Having people close to me who have struggled with addiction, I sometimes think I have become somewhat of an expert on the subject. That is, until I read the next authoritative-sounding book or article, and then I decide once again that I don’t have a clue what’s going on.
Just when I think I have a handle on it all, someone or something causes me to question my previous assumptions. This can be highly frustrating when you’re trying to exercise some sort of control over a situation that is out of control—which is a rather flawed approach in itself, given that addiction is often someone’s self-defeating attempt to control something that is out of control.
As the person on the periphery of another’s addiction, you can end up unable to control something you want to control in someone who is out of control because they are trying to control something… What was that definition of insanity, again?
Anyway, my latest back-to-the-start jolt came from reading Marc Lewis’s The Biology of Desire. Its scrambling of my brain is flagged by the subtitle: “Why Addiction is Not a Disease.” A psychologist and former addict himself, Lewis challenges the widely held idea that addiction is ultimately a malady.
I’d been quite content with the “addiction-is-a-disease” idea. It seemed to combine the best of freewill and fate—some people are physically susceptible, so no shame there. However, like a person with diabetes, it’s up to them to manage their condition.
Then I picked up The Biology of Desire. A lot of the science and biology goes over my simple head, but Lewis’s main point is that addiction and the changes in brain chemistry that follow are not actually cause-and-effect. Our brains are also changed when we fall in love and develop positive interests that demand our attention, and we don’t consider those to be diseases.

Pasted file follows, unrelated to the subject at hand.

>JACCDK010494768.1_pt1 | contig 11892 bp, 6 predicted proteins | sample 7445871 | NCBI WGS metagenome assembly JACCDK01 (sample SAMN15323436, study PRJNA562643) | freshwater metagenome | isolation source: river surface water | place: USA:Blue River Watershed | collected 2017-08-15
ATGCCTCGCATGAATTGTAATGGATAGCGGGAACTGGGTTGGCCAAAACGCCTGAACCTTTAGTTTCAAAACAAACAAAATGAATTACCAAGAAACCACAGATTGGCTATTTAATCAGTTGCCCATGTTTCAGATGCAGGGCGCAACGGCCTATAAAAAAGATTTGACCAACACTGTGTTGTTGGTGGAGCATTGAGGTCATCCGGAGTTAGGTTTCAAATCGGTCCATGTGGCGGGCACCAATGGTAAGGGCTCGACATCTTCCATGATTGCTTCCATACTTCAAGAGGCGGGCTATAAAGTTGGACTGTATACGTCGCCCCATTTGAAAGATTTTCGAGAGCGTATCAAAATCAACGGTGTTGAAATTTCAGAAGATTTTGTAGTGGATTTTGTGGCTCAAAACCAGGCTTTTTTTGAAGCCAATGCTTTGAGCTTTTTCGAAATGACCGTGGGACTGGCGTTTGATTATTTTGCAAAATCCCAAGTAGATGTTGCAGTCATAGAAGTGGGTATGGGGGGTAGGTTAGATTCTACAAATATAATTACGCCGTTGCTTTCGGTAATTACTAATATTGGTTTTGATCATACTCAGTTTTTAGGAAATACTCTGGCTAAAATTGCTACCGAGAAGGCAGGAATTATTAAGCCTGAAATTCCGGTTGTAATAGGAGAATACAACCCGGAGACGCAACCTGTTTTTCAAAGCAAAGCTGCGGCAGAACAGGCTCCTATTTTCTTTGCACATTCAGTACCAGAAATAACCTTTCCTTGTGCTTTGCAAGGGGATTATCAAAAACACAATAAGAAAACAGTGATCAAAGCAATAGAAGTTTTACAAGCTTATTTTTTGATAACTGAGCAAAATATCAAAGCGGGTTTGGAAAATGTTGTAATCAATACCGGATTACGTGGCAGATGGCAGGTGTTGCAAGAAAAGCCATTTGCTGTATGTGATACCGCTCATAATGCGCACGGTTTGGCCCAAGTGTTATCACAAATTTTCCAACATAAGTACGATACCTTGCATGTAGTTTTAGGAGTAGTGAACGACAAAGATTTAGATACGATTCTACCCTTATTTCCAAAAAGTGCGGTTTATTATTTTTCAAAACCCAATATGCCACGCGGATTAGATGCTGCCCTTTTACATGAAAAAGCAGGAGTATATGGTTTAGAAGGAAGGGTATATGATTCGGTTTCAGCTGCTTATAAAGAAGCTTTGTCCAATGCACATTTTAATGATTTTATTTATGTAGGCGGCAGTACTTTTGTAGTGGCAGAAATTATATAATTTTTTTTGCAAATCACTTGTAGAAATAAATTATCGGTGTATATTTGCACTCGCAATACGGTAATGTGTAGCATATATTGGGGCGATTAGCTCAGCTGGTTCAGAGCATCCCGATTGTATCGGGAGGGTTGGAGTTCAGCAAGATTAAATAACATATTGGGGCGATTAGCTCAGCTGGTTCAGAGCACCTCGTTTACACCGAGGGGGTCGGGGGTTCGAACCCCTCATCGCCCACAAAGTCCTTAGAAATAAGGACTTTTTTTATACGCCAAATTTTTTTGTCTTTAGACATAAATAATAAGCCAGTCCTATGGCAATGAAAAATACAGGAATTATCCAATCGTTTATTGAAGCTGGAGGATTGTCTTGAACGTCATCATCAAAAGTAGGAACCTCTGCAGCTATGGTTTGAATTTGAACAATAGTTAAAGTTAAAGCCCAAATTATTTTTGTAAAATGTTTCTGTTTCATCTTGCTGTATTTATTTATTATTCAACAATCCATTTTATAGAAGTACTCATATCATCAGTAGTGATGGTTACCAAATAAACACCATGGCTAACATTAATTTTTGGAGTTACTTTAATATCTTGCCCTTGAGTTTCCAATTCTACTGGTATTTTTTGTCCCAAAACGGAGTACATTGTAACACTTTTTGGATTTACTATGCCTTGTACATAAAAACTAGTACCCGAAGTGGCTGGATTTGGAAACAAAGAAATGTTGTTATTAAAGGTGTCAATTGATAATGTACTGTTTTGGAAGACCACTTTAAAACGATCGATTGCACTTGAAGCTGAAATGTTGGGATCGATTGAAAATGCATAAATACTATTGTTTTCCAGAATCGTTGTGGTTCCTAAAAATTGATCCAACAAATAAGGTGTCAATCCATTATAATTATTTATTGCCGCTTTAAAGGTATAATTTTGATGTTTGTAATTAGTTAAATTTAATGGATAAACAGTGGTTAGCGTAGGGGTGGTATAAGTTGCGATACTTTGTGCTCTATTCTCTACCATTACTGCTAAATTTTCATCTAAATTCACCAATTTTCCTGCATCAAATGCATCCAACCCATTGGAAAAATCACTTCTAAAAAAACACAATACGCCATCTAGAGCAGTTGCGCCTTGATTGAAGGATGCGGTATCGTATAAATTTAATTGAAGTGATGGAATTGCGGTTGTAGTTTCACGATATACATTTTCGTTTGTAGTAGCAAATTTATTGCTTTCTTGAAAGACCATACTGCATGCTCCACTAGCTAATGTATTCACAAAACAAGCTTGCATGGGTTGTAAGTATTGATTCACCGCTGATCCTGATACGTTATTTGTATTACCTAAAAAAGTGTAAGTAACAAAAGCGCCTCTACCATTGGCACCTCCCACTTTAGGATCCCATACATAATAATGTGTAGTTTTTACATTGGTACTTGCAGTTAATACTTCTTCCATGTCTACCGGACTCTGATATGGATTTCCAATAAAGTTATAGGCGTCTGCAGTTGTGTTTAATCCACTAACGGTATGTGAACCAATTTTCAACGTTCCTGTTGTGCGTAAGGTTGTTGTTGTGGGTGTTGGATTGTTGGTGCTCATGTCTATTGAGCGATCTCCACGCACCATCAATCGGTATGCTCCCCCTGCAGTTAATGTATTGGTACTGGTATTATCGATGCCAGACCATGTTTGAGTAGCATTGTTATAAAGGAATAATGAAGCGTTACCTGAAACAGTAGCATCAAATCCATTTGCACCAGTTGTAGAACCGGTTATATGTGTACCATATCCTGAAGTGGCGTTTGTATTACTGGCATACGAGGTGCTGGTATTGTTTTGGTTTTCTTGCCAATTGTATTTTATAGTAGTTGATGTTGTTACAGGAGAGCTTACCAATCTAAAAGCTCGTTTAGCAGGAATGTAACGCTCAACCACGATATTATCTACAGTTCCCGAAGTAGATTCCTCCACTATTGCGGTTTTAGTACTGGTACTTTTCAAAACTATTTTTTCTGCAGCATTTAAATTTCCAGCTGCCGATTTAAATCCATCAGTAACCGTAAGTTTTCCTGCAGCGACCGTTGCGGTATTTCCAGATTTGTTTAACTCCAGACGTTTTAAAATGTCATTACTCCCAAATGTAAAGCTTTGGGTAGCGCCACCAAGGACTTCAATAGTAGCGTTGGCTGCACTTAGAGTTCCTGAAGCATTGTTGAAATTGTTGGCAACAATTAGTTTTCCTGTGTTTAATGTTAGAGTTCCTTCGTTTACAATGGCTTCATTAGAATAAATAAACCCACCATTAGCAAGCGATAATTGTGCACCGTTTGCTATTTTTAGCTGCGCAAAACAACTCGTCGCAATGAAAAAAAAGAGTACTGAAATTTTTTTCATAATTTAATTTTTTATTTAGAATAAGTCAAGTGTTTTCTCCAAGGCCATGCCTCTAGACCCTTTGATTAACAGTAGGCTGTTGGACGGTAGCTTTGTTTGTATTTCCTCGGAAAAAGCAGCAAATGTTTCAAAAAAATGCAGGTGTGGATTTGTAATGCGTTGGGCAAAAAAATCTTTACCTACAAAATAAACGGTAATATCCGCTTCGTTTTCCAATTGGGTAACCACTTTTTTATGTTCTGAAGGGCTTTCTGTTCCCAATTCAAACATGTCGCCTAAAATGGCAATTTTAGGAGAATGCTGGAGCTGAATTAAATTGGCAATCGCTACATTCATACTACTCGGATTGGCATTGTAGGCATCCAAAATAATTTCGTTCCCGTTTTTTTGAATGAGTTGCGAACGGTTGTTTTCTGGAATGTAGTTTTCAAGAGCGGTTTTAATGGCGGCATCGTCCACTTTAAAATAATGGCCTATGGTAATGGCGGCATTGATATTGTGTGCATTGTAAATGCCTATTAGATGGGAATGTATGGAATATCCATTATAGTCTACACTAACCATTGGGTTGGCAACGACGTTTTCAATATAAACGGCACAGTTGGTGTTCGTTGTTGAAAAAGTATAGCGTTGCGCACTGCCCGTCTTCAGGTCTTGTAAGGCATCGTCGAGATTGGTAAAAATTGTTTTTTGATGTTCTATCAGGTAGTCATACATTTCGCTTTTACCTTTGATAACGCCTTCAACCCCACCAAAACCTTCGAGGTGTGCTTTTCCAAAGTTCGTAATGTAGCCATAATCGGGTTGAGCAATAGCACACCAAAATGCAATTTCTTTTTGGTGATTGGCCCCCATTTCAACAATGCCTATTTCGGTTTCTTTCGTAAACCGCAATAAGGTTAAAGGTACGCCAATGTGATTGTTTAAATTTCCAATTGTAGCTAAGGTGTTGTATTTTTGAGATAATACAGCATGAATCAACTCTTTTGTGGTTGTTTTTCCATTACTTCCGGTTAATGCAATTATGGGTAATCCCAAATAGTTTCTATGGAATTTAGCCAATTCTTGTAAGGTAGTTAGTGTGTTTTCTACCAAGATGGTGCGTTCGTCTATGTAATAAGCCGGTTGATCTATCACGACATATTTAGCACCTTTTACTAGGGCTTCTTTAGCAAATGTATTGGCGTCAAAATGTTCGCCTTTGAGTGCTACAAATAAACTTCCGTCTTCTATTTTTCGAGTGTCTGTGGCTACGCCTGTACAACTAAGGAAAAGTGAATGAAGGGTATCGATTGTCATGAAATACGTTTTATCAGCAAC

While I am still pondering what all that means for my understanding of addiction, I was also struck by his comments regarding some of the language of addiction. While “recovery” fits with the disease model, Lewis notes that it is not always helpful if you take a different view.
“Recovery” suggests returning to a previous state, to finding again something that has been lost—the foundations that were there before everything started to fall apart, a formerly healthy status. But for some caught in addiction, they do not have anything good to go back to. Indeed, their addiction was an attempt to get away from back then. As the saying goes, “Drugs (or alcohol or porn or whatever) are not the problem—they are the (inadequate) answer to the real problem.”
Rather than finding their way back to a place they once knew (or, actually, never knew), some people struggling with addiction need to find their way to a new place they have yet to experience. Namely, a sense of self and strength previously unknown. Instead of being centered on something in their past, they need to drop an anchor into their future.
As an alternative to pursuing recovery, maybe they need to be focused on discovery.
That’s what I think. At least for now, until the next thing comes along.